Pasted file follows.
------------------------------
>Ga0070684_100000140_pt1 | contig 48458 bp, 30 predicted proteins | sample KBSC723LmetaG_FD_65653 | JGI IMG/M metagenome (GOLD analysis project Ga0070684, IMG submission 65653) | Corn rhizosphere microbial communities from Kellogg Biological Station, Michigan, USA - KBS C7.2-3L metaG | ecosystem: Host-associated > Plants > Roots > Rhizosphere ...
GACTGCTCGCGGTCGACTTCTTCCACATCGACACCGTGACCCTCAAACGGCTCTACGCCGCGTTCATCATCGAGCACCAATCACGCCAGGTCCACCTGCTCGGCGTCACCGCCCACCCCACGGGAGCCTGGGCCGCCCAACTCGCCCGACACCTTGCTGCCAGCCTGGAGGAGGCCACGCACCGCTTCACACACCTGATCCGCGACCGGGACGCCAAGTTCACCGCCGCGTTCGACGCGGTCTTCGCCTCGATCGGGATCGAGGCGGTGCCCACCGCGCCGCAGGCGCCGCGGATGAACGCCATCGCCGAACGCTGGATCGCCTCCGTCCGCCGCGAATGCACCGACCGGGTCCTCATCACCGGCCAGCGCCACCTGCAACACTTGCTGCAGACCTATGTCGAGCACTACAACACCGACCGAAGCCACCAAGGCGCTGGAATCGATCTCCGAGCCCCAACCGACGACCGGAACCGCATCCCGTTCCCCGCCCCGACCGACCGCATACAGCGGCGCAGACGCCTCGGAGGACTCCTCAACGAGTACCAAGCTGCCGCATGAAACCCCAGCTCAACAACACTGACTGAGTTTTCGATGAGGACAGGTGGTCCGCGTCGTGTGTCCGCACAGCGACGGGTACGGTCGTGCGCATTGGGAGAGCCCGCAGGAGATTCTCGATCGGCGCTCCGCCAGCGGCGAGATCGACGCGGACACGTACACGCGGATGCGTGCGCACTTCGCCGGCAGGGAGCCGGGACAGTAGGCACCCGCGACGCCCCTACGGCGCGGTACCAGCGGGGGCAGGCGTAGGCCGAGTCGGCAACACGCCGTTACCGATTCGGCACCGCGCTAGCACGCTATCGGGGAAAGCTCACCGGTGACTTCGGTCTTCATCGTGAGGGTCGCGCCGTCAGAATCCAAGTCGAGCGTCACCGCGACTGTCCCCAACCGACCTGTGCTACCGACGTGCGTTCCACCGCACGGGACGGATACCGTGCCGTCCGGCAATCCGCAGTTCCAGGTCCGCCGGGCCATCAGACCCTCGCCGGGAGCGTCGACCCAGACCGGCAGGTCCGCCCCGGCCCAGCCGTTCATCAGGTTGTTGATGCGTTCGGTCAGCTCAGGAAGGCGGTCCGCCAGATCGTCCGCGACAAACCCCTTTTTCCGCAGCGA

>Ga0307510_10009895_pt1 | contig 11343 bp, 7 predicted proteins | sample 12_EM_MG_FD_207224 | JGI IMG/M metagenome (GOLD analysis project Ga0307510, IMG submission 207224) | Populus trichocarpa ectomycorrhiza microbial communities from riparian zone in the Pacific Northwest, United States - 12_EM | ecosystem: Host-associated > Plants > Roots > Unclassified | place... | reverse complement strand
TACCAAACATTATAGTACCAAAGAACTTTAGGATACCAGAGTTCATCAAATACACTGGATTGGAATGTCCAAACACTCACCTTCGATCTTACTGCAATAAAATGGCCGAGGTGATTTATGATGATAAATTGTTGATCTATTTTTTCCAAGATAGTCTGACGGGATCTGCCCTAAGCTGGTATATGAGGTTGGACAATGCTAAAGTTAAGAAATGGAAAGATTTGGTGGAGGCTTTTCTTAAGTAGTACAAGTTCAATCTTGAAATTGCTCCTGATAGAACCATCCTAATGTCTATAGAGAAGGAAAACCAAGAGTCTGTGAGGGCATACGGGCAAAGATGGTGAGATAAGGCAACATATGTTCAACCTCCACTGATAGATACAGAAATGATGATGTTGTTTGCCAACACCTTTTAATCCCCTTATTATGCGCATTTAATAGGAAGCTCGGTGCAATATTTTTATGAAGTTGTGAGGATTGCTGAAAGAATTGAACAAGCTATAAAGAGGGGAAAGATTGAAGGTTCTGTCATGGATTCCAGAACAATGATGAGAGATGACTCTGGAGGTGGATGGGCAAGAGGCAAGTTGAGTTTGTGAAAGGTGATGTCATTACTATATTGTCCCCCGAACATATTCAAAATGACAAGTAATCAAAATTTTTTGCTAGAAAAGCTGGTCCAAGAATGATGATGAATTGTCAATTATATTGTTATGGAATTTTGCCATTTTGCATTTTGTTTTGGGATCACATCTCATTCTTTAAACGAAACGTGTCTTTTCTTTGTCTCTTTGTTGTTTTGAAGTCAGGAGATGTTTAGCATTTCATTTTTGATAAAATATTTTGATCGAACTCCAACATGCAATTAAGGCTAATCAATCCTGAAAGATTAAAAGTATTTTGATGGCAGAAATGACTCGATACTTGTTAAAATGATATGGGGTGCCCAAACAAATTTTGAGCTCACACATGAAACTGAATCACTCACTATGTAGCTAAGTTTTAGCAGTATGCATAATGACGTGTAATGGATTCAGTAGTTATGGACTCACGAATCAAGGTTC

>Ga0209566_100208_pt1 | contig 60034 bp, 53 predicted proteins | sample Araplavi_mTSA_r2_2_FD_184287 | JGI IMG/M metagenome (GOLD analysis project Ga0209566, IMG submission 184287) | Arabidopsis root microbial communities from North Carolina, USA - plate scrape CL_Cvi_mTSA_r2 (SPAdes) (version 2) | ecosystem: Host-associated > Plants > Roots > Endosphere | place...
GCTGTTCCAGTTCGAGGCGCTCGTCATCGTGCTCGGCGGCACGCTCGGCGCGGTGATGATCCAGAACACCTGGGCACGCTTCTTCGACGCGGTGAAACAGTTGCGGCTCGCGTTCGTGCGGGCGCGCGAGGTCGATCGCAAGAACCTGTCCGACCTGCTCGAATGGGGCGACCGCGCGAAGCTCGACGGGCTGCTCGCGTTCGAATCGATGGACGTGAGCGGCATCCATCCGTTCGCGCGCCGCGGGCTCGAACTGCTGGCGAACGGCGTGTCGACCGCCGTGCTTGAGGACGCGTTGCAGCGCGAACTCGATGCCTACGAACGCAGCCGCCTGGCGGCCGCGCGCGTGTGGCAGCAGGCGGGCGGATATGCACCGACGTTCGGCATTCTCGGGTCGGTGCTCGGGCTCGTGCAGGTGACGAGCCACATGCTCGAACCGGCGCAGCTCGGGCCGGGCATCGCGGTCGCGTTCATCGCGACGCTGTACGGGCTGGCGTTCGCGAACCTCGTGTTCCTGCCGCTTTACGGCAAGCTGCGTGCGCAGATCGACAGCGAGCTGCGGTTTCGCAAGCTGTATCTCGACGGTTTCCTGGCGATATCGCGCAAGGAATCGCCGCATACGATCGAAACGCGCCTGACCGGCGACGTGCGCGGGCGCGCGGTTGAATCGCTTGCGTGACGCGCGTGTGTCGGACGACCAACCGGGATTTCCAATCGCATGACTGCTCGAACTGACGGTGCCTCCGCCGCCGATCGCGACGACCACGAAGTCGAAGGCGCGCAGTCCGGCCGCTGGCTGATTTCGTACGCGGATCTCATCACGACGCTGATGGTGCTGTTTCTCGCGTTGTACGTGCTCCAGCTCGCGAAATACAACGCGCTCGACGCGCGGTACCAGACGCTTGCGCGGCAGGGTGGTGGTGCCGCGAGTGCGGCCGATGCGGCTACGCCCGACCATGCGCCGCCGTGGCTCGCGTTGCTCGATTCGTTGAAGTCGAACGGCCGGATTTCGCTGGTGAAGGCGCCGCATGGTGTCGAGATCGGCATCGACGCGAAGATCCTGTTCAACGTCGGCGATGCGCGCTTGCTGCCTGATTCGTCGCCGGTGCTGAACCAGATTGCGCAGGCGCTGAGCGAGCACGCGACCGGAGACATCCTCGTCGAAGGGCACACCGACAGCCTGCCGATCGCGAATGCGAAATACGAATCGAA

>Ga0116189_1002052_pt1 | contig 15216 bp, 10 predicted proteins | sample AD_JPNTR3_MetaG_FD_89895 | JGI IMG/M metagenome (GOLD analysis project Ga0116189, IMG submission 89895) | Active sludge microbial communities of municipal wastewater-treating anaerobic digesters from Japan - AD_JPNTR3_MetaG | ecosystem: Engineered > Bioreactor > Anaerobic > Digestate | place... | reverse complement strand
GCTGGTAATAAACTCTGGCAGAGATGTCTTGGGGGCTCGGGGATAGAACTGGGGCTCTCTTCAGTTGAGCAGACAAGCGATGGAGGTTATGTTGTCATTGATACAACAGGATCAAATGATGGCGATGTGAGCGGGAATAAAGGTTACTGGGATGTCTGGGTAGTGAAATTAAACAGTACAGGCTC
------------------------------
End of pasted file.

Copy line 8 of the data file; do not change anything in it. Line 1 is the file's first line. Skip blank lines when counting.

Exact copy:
GCTGGTAATAAACTCTGGCAGAGATGTCTTGGGGGCTCGGGGATAGAACTGGGGCTCTCTTCAGTTGAGCAGACAAGCGATGGAGGTTATGTTGTCATTGATACAACAGGATCAAATGATGGCGATGTGAGCGGGAATAAAGGTTACTGGGATGTCTGGGTAGTGAAATTAAACAGTACAGGCTC